Oh Hokkaido, were you even real?
It’s a question I’ve found myself asking on repeat this week, as I’ve been writing up my feature on my Walk Japan journey to the most northerly of Japan’s four main islands.
Surely these moments were too magical to have been anything but a dream?
Watching dozens of endangered red-crowned cranes – which I’d seen throughout my life depicted in Japanese paintings, in tiny paper birds festooned on temples and shrines, and on everything from kimono to the tail fins of Japanese jets – in the flesh.
Snowshoeing through snow-covered pastures dusted with delicate auburn larch trees, like something from an ancient Japanese woodblock print, and exploring the thin finger of wild Shiretoko Peninsula, known by Hokkaido’s indigenous Ainu people as ‘the end of the Earth’.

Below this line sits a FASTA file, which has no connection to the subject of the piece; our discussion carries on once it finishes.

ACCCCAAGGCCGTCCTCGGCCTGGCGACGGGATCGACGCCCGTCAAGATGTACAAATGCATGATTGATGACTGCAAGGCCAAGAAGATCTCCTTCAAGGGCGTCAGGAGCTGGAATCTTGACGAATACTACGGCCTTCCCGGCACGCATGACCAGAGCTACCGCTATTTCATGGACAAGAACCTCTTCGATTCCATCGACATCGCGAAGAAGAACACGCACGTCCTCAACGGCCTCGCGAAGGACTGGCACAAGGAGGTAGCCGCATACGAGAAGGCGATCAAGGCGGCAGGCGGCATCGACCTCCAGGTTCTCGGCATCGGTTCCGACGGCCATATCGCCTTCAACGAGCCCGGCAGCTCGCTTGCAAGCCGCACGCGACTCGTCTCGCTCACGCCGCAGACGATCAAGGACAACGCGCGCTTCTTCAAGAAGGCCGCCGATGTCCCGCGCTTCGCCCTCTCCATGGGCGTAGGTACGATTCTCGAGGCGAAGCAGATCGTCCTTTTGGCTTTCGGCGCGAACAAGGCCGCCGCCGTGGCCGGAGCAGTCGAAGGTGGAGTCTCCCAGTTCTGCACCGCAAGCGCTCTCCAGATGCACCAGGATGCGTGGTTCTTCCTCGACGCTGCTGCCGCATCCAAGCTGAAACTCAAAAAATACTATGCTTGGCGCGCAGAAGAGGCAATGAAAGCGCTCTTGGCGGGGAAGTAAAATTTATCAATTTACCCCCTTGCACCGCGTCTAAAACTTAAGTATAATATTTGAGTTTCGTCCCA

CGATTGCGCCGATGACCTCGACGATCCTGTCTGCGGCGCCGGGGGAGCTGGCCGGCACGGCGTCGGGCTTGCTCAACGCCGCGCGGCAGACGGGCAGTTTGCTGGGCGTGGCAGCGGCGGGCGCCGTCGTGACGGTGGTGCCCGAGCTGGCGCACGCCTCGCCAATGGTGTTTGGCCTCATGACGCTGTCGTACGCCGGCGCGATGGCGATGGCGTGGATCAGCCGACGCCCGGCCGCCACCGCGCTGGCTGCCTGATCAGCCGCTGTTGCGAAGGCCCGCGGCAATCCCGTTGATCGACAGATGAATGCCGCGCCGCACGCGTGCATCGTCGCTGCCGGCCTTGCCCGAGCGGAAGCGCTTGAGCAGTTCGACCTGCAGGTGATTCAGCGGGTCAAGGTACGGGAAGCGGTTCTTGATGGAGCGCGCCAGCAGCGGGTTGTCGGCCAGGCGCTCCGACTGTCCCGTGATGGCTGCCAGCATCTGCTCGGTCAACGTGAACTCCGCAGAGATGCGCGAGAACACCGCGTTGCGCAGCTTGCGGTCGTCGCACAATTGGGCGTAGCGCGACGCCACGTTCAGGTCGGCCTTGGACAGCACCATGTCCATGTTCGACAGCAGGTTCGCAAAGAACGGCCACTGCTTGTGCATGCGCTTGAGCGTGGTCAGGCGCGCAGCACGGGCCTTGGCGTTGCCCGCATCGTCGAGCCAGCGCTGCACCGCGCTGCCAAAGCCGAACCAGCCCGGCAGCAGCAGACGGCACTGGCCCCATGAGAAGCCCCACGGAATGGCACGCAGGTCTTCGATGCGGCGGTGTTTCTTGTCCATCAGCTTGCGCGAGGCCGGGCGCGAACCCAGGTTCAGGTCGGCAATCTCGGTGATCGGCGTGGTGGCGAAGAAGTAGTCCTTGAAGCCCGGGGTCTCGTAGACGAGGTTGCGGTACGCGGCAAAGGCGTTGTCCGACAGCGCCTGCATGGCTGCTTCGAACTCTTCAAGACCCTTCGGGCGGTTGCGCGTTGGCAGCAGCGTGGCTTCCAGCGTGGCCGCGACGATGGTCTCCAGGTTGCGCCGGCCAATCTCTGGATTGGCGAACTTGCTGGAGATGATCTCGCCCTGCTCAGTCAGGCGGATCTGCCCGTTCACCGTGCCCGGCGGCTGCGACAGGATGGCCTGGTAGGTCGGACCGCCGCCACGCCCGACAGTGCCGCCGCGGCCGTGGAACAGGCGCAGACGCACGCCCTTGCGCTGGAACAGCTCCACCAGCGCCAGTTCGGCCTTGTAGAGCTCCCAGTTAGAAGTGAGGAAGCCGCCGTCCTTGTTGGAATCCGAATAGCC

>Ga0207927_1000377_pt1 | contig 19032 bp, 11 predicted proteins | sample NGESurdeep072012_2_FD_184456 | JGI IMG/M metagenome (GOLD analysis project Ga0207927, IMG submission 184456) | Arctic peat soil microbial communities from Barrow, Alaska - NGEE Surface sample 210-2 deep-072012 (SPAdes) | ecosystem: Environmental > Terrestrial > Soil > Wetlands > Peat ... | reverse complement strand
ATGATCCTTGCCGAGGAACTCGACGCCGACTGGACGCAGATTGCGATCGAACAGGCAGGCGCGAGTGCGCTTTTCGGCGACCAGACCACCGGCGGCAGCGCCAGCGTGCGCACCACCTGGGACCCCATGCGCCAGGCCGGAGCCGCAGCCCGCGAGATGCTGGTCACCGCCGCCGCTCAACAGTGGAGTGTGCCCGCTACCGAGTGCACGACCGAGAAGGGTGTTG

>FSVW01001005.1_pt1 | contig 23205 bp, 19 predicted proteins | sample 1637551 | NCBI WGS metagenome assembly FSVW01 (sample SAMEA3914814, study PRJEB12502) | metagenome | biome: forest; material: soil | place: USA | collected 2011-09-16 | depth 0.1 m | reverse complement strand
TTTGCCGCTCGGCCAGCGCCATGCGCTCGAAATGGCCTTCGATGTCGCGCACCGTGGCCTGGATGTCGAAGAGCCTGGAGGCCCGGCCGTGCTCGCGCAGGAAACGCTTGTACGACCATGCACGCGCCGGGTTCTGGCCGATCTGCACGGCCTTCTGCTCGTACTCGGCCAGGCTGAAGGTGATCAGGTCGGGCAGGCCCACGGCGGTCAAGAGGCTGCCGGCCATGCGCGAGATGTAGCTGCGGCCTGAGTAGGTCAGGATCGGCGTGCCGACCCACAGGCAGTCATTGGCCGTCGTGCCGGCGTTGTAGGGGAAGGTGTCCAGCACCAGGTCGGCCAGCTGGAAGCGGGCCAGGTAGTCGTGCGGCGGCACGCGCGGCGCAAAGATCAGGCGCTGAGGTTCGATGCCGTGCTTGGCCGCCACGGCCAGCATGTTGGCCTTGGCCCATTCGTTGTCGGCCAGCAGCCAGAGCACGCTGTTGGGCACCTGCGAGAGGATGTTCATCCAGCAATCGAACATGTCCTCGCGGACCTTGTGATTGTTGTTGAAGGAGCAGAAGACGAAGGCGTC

Meeting a pair of ice fishermen on frozen Furen lake, as sea eagles swept through the sky waiting to retrieve their cast-offs, before watching the ice floes drift down from Siberia.
Sure, we didn’t see any temples, Zen gardens or ancient architecture, as you do in the rest of Japan. But Hokkaido more than made up for it with its untouched wilderness, abundant natural beauty and, perhaps best of all, fantastic natural hot springs, with mineral-rich spring water flowing down from the volcanic mountains.
Enjoy this two-minute journey – perhaps just a figment of my imagination – into the heart of winter at the end of the Earth.